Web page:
The CINCINNATA (CIN) gene from snapdragon is required for differential regulation of cell division in leaf morphogenesis, where the resultant phenotype is a flat leaf [36]. CIN is a member of the TCP family of transcription factors. The overexpression of miR319/Jaw in Arabidopsis results in the reduction of the mRNA levels in five TCP genes containing miR319/Jaw-binding sites [32]. Overexpression of a resistant version of TCP2 to miR319/Jaw restores phenotype of miR319/Jaw overexpression [32].

4.7. sRNA metabolism

DCL1 contains a binding site for miR162 and miR162-guided cleavage products of DCL1 mRNA are detected in vivo [37]. DCL1 mRNA abundance is augmented in mutants defective in miRNA biogenesis (such as dcl1 or hen1) [37]. The AGO1 gene is targeted by miR168. Overexpression of miR168-resistant version of AGO1 affects miRNA function, the phenotype is a miRNA that targets overaccumulation, and the plants show phenotypes similar to miRNA biogenesis mutants, such as dcl1, hen1, and hyl1 [38]. AGO2, an argonaute gene, contains a binding site for miR403 in its 3´-UTR [39]. The regulation of genes involved in sRNA metabolism or function by miRNAs involves a feedback mechanism to ensure an adequate level of activity for the different the sRNA pathways.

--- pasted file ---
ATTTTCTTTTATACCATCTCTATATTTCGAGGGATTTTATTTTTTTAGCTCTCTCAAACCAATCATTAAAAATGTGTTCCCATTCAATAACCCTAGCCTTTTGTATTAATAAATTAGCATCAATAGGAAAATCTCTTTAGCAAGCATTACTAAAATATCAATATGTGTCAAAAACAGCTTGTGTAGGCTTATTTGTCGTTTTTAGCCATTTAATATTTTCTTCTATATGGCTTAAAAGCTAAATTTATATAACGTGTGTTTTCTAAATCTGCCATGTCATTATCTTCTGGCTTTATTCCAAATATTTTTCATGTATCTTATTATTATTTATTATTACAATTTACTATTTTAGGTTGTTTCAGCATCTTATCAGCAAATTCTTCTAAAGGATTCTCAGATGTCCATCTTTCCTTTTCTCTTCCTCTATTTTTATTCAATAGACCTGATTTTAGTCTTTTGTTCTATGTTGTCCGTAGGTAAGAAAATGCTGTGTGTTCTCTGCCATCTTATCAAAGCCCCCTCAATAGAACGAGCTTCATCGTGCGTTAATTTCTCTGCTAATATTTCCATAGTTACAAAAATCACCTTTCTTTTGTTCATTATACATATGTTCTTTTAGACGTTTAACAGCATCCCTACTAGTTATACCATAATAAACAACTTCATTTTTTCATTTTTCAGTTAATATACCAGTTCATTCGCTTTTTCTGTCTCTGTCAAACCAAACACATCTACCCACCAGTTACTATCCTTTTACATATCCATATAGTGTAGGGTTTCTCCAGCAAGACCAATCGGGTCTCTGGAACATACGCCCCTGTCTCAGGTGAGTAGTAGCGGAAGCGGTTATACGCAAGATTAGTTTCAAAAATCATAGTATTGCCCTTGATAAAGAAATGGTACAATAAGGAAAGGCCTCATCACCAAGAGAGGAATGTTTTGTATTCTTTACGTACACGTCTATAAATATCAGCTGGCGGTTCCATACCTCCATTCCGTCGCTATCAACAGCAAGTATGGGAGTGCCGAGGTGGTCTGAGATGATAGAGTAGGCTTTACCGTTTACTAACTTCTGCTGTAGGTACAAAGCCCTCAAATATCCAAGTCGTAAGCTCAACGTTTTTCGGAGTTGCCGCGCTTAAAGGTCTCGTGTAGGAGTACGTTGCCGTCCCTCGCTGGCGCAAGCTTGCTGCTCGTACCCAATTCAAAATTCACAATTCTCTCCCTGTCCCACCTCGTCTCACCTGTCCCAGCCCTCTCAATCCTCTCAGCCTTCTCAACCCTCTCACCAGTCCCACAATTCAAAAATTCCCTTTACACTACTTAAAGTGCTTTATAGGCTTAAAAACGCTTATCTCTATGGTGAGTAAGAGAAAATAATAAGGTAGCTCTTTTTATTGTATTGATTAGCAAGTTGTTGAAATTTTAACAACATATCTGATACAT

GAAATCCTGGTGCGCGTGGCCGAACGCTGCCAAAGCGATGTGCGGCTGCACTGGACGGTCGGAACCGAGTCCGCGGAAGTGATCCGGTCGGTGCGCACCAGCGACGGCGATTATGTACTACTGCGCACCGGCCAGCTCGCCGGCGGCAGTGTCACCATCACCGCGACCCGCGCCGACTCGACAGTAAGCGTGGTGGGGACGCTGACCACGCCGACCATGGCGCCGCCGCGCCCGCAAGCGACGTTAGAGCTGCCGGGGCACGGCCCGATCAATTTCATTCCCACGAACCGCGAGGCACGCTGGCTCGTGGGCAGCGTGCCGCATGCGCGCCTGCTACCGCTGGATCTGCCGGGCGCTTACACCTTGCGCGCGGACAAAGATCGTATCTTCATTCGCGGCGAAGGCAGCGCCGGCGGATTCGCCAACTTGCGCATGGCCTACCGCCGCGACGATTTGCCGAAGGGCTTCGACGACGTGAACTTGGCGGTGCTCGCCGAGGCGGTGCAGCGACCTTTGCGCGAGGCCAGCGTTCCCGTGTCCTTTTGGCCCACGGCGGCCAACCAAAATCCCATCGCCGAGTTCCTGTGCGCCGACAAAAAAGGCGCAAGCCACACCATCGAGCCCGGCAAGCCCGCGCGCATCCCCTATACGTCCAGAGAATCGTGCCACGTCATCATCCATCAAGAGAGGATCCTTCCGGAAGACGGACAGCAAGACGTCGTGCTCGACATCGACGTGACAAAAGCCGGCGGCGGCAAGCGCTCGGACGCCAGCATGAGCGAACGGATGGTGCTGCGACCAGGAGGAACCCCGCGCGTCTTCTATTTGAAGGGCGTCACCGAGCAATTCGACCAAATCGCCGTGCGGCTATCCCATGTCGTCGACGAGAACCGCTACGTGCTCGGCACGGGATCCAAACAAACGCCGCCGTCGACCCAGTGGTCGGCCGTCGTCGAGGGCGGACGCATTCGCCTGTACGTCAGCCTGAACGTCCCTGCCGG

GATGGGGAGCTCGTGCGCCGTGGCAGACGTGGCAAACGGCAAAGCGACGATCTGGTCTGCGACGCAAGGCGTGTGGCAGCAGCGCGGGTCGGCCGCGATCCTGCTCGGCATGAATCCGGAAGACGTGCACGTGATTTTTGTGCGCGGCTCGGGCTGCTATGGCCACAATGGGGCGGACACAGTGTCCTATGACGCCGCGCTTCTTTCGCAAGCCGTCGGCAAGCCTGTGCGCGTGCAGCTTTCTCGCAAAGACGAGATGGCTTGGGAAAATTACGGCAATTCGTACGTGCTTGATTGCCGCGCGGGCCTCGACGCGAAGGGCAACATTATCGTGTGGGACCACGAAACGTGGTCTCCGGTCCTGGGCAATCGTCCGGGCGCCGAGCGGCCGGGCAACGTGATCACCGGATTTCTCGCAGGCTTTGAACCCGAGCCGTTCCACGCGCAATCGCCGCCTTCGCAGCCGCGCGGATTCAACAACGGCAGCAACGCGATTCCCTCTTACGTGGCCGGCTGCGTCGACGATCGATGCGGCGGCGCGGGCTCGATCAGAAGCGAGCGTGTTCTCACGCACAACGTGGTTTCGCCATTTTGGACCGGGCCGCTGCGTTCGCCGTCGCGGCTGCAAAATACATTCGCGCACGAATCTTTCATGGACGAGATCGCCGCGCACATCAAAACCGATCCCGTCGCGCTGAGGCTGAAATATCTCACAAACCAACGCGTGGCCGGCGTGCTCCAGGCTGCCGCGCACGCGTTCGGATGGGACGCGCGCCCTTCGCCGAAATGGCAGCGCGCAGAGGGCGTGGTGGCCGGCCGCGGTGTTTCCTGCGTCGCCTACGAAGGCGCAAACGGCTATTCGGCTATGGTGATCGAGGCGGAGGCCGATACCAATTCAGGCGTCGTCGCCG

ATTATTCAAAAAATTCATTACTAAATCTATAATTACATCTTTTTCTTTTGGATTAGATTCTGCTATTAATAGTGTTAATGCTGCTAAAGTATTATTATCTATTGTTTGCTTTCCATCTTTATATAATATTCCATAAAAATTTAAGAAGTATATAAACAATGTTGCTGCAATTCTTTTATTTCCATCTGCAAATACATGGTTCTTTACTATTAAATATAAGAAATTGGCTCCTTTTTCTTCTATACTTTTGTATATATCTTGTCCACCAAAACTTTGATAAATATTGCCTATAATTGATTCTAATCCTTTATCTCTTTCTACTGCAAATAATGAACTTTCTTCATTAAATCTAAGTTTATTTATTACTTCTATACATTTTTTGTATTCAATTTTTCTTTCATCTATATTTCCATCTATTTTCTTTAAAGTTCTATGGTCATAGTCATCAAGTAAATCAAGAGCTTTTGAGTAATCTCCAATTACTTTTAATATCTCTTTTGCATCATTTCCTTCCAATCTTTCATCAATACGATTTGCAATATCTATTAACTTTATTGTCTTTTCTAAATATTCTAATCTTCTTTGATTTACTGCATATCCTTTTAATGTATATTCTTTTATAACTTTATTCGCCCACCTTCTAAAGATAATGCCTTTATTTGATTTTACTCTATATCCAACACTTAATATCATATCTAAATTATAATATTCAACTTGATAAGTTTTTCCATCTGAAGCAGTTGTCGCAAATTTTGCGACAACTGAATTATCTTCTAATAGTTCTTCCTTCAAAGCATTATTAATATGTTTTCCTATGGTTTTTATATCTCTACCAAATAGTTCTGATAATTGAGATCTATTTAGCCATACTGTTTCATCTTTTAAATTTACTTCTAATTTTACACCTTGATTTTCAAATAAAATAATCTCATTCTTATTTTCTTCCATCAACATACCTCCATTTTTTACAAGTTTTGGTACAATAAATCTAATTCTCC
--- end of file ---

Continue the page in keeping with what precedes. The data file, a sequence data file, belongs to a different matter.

5. miRNAs sequencing and prediction

Since the early beginning of noncoding RNA findings in developmental patterning, researchers have emphasized the bioinformatic challenges [40-42], not only in the miRNA discovery but also in the target prediction in order to better understand the expression, processing, and mechanism of regulation through base pairing recognition [12, 43, 44].

Genetic screening and direct cloning approaches work for simple miRNA candidate per event; therefore, these technologies have been replaced with Northern blotting, qRT-PCR and miRNA array assays. However, since the availability of next generation sequencing, this kind of technologies has been more frequently used as an efficient strategy for detailed research on plant miRNA of a wide variety of species because of the generation of millions of sequences per run. It can not only identify miRNA but also generate expression profiles. Moreover, big data analyses require a support of computational tools in order to extract relevant and refined information [45, 46].

Parallel to the development of deep sequencing strategies, sophisticated computational tools, and refined databases have played a major role in the effort to obtain a genome-wide profiling of miRNAs. Because of such effort, MiRBase, TargetScan, Plant Non-coding RNA Database (PNRD), miRNEST 2.0, and miRDeepFinder have been developed as free-access tools available for the study of miRNAs [46, 47].